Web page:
It's a foggy morning here and while Denise is in her studio (aka the garage) working on a piece for the Long Beach Flea Market this weekend (hopefully we won't get rained out) and I've decided to put up our first design idea. I did this project a few years ago for my Grandmother Helen's 80th birthday. Her birthday is October 30th and she decided she wanted to have a big Halloween Costume/Birthday party. We started planning for the party the summer before which was key because it was going to be a big event. I took several photos of her in a witch's costume which I then used as the invitations - these invites were old school made out of cut paper- no evites. I also used the witch photo of her to order custom postage stamps, that way invited guests had a little clue when they got their invitations.
The party invitation was a Trick-or-Treat Bag
In lieu of a doing a slide show of my grandmother through the years at the party, I decided to do two things. First a scrapbook of her for guests to view and actually sign, that way they could sign on a page where they remembered her or sign and write a note on a page where they were in a photo with her. The second idea was to put my grandmother's face through the years on a variety of three dimensional Halloween figures.
My grandmother's face around 1927 on a Halloween Figure
This first face is of her as a toddler. These 3-D stuffed characters are really easy to find at discount stores (I paid less than $10 for each one) or you can pick them up for just a couple of dollars at thrift stores. I scanned the original photo of her into the computer, blew up her face to the approximate size I needed to go over the face of the character and printed it on Avery Ink Jet T-Shirt Transfers. For this character I was not able to just iron over the existing face, (it was originally a giant bright orange pumpkin head on this body) but rather I ironed the transfer onto a cotton/muslin like fabric large enough for me to hand stitch around her face and neck. I removed the original pumpkin head and stitched on her head. I reattached the original character's hat of leaves and that was it. The whole process for this one doll took about 2 hours.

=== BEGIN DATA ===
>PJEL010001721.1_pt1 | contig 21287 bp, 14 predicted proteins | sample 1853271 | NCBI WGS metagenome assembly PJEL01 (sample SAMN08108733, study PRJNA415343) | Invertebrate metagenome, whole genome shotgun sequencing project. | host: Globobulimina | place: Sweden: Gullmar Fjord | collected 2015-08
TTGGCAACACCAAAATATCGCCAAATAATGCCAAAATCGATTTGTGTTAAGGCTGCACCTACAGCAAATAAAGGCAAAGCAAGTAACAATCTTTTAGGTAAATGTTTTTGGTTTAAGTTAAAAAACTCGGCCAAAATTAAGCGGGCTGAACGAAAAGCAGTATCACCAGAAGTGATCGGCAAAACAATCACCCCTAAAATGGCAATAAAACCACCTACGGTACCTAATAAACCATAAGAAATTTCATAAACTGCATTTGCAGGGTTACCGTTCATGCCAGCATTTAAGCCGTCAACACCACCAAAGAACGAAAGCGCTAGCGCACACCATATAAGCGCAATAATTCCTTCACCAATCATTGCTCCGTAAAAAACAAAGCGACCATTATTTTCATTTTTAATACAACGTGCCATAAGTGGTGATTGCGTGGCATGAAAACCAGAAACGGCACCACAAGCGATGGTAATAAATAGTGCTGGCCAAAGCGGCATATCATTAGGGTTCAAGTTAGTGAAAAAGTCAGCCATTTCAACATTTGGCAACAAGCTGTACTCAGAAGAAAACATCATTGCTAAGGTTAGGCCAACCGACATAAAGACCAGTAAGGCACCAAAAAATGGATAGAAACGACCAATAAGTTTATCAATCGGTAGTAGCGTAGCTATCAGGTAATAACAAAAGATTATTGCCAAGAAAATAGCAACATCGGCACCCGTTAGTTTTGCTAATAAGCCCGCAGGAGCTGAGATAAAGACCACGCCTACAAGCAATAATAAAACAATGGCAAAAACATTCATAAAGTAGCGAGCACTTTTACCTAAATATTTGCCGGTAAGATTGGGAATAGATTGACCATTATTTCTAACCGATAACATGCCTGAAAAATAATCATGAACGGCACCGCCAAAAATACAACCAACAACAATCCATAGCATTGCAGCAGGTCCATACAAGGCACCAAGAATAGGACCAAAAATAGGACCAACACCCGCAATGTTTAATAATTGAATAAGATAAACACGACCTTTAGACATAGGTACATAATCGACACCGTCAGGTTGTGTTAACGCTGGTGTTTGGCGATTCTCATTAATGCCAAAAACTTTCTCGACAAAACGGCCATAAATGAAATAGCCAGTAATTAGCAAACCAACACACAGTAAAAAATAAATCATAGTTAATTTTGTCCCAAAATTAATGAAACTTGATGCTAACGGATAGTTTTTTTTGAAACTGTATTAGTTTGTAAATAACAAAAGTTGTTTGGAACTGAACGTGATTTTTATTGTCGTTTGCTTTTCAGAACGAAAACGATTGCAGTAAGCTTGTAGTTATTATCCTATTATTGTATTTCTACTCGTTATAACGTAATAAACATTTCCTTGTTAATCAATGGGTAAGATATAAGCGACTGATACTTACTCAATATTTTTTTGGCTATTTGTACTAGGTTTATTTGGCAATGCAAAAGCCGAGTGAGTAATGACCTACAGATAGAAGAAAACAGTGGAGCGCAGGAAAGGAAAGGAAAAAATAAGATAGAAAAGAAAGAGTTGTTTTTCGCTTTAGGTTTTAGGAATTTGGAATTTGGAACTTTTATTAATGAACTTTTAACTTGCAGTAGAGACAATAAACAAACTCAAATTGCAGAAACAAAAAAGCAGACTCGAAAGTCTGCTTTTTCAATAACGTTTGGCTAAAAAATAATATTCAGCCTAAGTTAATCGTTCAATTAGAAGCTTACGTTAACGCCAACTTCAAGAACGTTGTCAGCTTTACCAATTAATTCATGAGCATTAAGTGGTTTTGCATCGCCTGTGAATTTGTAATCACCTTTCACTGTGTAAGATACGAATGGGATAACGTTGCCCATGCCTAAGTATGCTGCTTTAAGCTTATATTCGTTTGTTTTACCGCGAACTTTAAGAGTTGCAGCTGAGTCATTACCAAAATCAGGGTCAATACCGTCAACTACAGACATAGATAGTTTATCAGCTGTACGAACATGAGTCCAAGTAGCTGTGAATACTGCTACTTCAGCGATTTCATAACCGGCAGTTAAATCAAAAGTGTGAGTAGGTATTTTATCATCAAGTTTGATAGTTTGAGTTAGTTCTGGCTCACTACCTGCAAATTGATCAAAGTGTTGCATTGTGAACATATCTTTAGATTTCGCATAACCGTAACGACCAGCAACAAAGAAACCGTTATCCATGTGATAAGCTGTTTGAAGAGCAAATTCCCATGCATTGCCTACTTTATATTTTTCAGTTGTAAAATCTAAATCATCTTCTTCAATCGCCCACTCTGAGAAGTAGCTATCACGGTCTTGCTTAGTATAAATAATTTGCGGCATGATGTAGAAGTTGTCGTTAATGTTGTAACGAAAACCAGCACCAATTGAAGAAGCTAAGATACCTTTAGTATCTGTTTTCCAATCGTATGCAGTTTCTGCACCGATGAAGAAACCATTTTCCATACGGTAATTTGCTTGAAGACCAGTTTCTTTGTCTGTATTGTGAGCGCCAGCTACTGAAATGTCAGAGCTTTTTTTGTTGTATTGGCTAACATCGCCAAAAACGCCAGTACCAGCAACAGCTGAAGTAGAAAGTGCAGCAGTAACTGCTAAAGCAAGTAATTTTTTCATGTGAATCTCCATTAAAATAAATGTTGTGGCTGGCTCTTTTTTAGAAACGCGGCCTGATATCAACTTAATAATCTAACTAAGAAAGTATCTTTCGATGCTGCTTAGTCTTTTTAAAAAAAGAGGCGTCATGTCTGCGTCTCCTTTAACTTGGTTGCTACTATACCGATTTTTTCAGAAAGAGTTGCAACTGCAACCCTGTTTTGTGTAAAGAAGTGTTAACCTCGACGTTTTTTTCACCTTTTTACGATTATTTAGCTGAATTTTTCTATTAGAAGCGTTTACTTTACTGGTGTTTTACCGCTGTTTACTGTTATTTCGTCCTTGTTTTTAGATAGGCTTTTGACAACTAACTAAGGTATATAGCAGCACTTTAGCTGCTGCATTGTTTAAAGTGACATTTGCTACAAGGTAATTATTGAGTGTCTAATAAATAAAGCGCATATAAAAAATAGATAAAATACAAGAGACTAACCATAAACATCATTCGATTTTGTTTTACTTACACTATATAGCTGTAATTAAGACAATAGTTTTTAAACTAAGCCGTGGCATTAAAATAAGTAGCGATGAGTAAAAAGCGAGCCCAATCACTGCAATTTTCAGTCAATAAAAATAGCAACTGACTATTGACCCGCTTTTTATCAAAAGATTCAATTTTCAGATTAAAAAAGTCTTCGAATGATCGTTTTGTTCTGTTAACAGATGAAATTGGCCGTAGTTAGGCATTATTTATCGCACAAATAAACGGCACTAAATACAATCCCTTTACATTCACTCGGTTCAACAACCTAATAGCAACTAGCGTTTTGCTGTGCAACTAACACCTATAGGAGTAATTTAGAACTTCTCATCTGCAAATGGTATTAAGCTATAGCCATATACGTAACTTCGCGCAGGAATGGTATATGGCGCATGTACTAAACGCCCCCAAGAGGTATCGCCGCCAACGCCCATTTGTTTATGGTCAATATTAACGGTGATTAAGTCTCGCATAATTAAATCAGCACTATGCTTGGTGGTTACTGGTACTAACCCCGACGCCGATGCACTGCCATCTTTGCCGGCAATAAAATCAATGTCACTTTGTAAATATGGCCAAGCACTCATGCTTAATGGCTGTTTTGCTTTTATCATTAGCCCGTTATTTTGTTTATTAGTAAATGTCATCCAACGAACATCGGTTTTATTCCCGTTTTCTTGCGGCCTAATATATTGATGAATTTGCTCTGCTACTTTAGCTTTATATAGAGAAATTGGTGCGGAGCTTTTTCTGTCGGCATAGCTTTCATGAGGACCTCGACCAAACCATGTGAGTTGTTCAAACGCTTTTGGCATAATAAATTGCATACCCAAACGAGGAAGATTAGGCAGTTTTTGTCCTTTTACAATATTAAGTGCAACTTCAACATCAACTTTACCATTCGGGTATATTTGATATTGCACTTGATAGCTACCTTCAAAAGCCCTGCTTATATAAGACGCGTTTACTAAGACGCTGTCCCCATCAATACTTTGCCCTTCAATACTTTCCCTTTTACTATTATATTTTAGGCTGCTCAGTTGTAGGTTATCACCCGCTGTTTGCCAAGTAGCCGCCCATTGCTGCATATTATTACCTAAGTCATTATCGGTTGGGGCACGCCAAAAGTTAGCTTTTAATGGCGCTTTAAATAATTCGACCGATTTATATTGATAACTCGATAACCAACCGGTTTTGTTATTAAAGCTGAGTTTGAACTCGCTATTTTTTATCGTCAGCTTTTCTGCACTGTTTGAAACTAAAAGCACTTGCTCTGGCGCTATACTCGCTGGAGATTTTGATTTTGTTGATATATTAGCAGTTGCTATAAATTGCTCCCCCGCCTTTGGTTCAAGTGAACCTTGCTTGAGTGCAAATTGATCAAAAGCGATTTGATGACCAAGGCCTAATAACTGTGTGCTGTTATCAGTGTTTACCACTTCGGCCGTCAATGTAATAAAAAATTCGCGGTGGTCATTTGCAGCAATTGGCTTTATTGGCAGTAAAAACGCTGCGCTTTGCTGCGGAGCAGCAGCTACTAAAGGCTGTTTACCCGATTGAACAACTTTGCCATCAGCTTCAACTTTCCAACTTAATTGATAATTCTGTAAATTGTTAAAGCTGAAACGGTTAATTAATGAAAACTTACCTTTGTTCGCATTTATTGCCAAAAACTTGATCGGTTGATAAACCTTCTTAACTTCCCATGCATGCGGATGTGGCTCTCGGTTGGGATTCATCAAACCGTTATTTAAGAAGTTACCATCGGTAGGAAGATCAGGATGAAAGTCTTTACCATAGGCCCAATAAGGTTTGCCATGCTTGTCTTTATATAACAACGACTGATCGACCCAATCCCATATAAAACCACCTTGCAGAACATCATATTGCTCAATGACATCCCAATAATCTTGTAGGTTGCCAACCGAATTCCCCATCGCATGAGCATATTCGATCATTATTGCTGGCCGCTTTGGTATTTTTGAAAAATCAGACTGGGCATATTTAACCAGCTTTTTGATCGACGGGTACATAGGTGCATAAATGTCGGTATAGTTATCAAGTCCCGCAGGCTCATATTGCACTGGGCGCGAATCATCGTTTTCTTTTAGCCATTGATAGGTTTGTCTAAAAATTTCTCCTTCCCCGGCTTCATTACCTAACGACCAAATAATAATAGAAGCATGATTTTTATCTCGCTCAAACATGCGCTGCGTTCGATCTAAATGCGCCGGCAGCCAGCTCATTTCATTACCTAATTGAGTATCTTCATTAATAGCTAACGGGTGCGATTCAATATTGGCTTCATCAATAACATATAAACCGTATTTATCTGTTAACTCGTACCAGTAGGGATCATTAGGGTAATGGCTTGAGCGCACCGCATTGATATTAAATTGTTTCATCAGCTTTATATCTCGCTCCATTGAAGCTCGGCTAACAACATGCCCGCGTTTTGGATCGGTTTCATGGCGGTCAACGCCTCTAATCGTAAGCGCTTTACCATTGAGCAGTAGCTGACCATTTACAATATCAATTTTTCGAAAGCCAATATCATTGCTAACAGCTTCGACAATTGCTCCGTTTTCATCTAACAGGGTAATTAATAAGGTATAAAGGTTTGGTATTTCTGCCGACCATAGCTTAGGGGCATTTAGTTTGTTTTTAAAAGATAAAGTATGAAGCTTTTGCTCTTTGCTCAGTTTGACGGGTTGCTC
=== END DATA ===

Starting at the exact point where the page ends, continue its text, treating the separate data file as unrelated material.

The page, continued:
My grandmother's face when she was in her 20's on the body of a scarecrow
This scarecrow doll was made the same way as the first one. Since these earlier photos of my grandma were obviously in black and white, I thought it would be fun to add a bit of color. I scanned her photo into the Paint program on the computer where I then added features like the nose, the stitches in the corners of her mouth and the extra eyebrows. I'm not the best at using the computer for design work and I probably would have just painted these features onto the transfer with acrylic paint if I had needed more detail.
My grandmother's face at age 79 on a witch doll form
My third doll was of her face at the time of her party and I was lucky to find this witch form since she was dressed up as a witch for her Birthday Party. I was so busy organizing the evening that I didn't even take any pics of the dolls there, but they did make fun, unique and personal display pieces for an 80th Halloween Birthday Party! The best thing about this project is the time frame, it would obviously take much longer if you had to hand make the entire body of each doll. Part of the fun is to see what characters you can find to fit your theme and match the faces to them. Just make sure whatever characters you do find that it will be fairly easy to attach your desired face to the existing body. The T-shirt iron transfers have been around for awhile and many of you are familiar with them, but if not, once you've practiced with the first one, it's a fairly easy process. You could apply this same idea to really just about any theme - princess, pirate, 40th birthday, retirement or anniversary party, holidays (I think I'll do this project with my girls' faces next Christmas and put them on elf bodies) the possibilities are endless! Hope this is a fun idea you can use!